What people should know BEFORE writing articles or creating products about accessibility
So many people are writing or developing products around this hot tech topic right now. Many of them are getting it very wrong.
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I read a lot of articles about accessibility. Some of them (and not just the ones I write) are very, very good. Others are cringe-worthy. These are the signs that I use to determine which to read to the end and which to close the browser tab on partway through.
The author/product developer does not have access to lived experience
It’s never enough to “comply” with whatever WCAG standard you have chosen to follow. People who work in accessibility who want to be good at it must understand how people with disabilities process interactions flows and data to make it usable.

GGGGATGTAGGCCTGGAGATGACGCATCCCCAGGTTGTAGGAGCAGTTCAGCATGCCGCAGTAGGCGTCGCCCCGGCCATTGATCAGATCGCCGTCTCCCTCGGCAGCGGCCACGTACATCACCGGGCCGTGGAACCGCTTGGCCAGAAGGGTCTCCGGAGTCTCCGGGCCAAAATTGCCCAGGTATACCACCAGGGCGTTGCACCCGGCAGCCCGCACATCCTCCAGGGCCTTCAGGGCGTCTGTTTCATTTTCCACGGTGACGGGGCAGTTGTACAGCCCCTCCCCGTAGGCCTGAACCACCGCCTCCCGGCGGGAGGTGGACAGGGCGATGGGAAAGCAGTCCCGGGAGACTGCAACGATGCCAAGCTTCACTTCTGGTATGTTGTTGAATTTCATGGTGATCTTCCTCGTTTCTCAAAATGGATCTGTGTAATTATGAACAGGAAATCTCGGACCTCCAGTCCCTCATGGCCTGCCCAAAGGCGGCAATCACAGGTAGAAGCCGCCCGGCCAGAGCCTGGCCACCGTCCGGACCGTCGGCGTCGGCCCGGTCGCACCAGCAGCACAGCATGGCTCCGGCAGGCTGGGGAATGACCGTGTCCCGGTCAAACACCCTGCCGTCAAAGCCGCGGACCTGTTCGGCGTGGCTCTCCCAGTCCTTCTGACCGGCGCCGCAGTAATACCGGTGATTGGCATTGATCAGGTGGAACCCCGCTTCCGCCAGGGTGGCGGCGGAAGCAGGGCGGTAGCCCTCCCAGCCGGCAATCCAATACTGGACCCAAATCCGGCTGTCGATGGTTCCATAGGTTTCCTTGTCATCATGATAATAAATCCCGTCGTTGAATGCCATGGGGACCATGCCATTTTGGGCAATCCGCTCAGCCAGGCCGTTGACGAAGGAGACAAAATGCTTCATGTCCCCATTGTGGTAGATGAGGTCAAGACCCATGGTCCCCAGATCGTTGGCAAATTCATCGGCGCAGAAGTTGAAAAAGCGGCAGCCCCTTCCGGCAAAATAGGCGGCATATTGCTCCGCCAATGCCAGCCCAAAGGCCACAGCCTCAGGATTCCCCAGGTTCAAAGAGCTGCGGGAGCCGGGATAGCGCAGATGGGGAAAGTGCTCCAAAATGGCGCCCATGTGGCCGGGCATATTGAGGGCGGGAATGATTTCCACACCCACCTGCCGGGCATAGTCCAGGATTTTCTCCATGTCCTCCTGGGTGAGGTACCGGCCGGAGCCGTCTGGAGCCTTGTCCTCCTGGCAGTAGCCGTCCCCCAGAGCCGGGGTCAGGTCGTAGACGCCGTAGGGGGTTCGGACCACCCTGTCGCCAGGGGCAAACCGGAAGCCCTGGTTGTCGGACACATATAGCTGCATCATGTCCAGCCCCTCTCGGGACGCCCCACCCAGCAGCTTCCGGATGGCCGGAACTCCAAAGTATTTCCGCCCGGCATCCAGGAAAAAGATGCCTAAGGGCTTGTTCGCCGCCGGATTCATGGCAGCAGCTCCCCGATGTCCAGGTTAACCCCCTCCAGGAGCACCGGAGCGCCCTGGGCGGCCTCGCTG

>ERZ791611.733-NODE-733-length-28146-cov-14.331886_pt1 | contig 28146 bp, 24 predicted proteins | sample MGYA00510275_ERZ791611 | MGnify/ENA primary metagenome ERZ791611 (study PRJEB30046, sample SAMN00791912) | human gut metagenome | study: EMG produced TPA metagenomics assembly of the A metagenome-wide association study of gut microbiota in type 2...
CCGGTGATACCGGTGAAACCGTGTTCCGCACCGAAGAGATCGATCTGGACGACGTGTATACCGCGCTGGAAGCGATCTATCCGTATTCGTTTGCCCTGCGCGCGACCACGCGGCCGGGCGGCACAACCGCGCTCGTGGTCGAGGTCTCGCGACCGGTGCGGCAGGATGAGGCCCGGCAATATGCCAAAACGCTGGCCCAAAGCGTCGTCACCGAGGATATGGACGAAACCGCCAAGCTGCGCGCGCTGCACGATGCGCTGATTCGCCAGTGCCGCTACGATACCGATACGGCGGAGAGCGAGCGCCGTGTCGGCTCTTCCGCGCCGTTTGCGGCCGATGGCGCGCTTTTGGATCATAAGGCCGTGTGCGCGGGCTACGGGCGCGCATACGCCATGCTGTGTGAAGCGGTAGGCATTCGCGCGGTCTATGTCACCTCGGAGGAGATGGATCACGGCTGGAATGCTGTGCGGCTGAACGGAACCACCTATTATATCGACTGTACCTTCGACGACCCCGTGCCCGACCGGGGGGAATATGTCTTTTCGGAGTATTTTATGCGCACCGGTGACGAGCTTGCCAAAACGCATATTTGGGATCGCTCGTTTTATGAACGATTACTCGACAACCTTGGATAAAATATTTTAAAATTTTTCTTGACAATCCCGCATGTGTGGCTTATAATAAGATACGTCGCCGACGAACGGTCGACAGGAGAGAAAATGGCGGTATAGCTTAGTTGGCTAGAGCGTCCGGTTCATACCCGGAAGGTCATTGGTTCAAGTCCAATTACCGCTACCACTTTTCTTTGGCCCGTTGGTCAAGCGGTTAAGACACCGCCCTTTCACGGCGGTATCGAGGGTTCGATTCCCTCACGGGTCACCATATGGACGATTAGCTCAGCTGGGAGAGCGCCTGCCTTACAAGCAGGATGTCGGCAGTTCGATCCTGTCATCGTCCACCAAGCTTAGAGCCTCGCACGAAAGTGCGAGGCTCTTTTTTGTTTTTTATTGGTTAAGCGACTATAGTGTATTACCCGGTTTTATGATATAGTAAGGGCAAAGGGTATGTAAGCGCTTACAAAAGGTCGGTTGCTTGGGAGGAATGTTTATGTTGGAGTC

Example: If slide text announces in a training deck, but then the software forces the user to read through the text again to get to the “next” button, that’s a problem. It’s technically compliant but inefficient and unusable.
Unless you have the lived experience of being a screen reader user or have worked closely with screen reader users for an extended period, you might miss this issue. That is why it is so important to involve people with lived experience in learning about accessibility. You must interact and get feedback from people with the lived experience of having a disability or multiple disabilities. In this case, more is ALWAYS better. This interaction is no different from any other dimension of diversity, inclusion, or belonging.
Moreover, you can’t write or develop something, then retrofit in lived experience. Hiring a blind person (or multiple blind people) after a product has been created is not a valid approach to accessibility. Lived experience must be involved from the outset.